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Are you high? 

Recreational cannabis businesses are coming! Hide your children! Block your doors! Arm yourselves! (Or order a pizza! I see you, boo! Pass that dutchie on the left hand side!)

The city of SLO is trying to figure out who to let operate a legal pot biz and who to not. I mean, marijuana's not like froyo or coffee, where you want a shop on every block, right? No way! But there's got to be a way to do this fairly, to construct some sort of system that will allow the city to let the "right" business people in.

Well, never fear, SLO residents, because your local government has it well in hand. They've drafted the "Cannabis Merit-Based Criteria and Possible Points" system, and "applicants must receive a minimum score of 70 percent of all available points in order to be issued a Cannabis Operator's permit," according to the document.

Hmm. A solid C minus, eh? Nice!

Let's take a look. You earn five points if 90 percent of your employees are SLO County residents but only two points if 60 percent are local. Likewise with supplies, you get five points if 80 percent of your supplies are local but only two points if only 50 percent is bought locally. Hey look! You can also earn points by doing "approved community support"—like community service, I guess—or by simply giving $2,000 a month, which is not a bribe, right? What's an extra $24K a year to do business in SLO Town, amirite?

You can also win points by being poor—10 points when "applicant includes three or more primary principals who have historically earned 80 percent or less of the median local income." You can earn five more points if you pay employees $3 over minimum wage; another five points if you allow collective bargaining. There're also points to be earned for sustainable environmental behavior. How's that for some social engineering?

Our illustrious red rose festooned Mayor Heidi Harmon had an idea of her own. She suggested points if you give away marijuana to cancer patients. "Sorry you have cancer, man. Here's a doobie!"

Is it me, or does it seem like "capitalism" is getting weird? What other businesses do we "allow" to do business "only" if they give away their product to the infirm, pay their employees over minimum wage, give money to the local community, do forced public service, and buy supplies from local sources?

Hey The Sock Drawer, you need to give socks to the homeless if you want to stay in business in SLO Town! Also, pick up trash and hand over $2,000 to the Downtown Association every month. Sigh.

I don't remember any of this stuff in the voter-approved Proposition 64, which legalized recreational marijuana.

I'm all for keeping it local, being sustainable and environmentally responsible, and all that other awesome stuff, but this point system seems a little bit ridiculous, and it wouldn't be tolerated if we were talking about any other business, though if Sidewalk Market could give me free beer and tacos, that'd be great!

Yes, recreational pot will be lucrative, but you don't get to milk pot businesses like dairy cows—that's what taxes are for! Get it together, SLO Town government!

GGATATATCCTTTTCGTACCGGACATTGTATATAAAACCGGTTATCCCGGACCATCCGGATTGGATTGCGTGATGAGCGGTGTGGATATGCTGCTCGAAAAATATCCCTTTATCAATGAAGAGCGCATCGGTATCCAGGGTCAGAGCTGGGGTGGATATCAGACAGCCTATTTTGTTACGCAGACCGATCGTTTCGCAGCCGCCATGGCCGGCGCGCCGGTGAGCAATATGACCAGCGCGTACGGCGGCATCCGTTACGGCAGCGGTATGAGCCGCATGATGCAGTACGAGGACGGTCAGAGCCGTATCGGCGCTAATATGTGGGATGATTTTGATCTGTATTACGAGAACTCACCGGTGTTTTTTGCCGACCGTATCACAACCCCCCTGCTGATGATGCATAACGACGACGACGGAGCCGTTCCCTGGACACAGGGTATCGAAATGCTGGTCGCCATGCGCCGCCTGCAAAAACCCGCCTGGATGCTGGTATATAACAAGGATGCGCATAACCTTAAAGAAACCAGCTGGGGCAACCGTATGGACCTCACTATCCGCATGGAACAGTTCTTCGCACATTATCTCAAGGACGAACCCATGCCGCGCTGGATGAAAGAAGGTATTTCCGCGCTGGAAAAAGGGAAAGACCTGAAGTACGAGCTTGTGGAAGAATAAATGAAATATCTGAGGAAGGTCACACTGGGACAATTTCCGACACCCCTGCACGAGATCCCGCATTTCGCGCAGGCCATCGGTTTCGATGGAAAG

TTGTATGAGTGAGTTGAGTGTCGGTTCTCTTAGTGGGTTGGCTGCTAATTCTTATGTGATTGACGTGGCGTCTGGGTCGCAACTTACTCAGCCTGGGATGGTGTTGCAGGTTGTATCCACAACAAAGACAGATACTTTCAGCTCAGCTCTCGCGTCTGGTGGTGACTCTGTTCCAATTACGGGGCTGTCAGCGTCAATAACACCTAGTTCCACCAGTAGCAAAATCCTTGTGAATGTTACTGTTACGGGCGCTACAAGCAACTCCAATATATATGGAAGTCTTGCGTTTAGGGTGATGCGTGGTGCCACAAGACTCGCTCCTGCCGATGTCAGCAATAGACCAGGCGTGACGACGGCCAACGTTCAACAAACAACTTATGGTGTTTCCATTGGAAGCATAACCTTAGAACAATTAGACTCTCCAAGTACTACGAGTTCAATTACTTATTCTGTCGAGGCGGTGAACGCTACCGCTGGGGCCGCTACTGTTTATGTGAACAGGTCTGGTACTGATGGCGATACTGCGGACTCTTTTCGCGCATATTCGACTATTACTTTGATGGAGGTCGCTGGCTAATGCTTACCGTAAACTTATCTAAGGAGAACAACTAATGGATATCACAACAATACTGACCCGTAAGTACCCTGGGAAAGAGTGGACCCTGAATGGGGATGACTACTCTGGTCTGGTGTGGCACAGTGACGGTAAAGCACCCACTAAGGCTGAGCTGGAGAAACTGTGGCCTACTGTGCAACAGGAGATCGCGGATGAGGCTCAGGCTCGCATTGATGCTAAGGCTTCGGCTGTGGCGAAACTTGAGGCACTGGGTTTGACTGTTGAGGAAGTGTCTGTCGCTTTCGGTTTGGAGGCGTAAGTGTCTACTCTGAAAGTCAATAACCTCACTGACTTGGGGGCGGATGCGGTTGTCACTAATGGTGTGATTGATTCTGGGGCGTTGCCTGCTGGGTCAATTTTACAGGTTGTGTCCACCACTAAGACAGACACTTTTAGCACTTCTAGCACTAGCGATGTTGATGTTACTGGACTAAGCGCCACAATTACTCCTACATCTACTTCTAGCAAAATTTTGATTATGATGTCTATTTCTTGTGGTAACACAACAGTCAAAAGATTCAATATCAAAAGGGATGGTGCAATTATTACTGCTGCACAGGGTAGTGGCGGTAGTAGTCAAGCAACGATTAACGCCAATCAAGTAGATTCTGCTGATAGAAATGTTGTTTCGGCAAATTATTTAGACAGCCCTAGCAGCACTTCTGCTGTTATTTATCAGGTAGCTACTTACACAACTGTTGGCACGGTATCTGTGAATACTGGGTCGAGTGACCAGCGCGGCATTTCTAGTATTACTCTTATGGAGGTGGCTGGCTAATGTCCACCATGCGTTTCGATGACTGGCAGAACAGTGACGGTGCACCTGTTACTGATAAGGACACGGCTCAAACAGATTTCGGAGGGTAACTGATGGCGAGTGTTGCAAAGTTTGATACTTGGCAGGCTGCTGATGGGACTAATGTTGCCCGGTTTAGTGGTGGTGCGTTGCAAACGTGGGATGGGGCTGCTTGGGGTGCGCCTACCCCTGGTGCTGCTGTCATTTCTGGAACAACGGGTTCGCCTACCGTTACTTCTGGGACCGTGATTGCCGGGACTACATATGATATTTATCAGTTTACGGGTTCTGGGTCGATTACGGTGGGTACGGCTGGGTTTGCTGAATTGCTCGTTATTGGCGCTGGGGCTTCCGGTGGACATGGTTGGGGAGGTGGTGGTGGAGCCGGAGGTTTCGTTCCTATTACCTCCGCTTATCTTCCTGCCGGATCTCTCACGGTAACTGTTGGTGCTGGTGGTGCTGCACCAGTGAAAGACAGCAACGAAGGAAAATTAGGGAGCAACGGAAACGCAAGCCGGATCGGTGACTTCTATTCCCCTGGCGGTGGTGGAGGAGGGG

Everyone's going to have to get it together to deal with these ordinances that penalize or criminalize homeless people for, umm, being homeless. That's thanks to a recent 9th Circuit Appeals Court ruling that basically says if there isn't anywhere else for a homeless or indigent person to sleep indoors, criminalizing them for sleeping outdoors is considered cruel and unusual punishment.

For those of you who aren't in the know, that's unconstitutional!

Luckily, here in HappyTown, we've dealt with court rulings like this before. In 2012, good ol' Stew "civil rights" Jenkins partnered up with fellow local attorney Saro Rizzo to sue the city over an ordinance that prohibited sleeping in vehicles on the streets. Under ex-SLOPD Chief Steven Gesell (glad that guy's gone, amirite), police officers use to do "midnight raids, banging on the windows of vehicles with their batons and telling people to get out of town," Rizzo said.

The judge in that case said the department's enforcement actions singled out homeless people for harsh treatment and ordered the SLOPD to stop issuing citations. SLO revised its car camping ordinance, which now only prohibits camping between 10 p.m. and 6 a.m.—which is usually when people actually want to sleep—and gives violators a parking ticket.

But, umm, guys, doesn't this ordinance still single out a vulnerable population with nowhere else to go?

City Attorney Christine Dietrick explained that the city's current ordinances only ban things for certain periods of time! They just make them pay a fine for sleeping in their car at the same time that everybody else sleeps or napping on a park bench for too long or lying with their eyes closed in a city park after dark. It's only when they don't or can't pay those fines that they get criminalized!

Maybe we could add providing beds for the homeless to that points system the city's bandying about for marijuana businesses that want to set up shop. City government isn't addressing it, so we might as well socially engineer it into the private sector.

The Shredder is aghast that SLO can't figure out that pot is legal. Send ideas and comments to shredder@newtimesslo.com.

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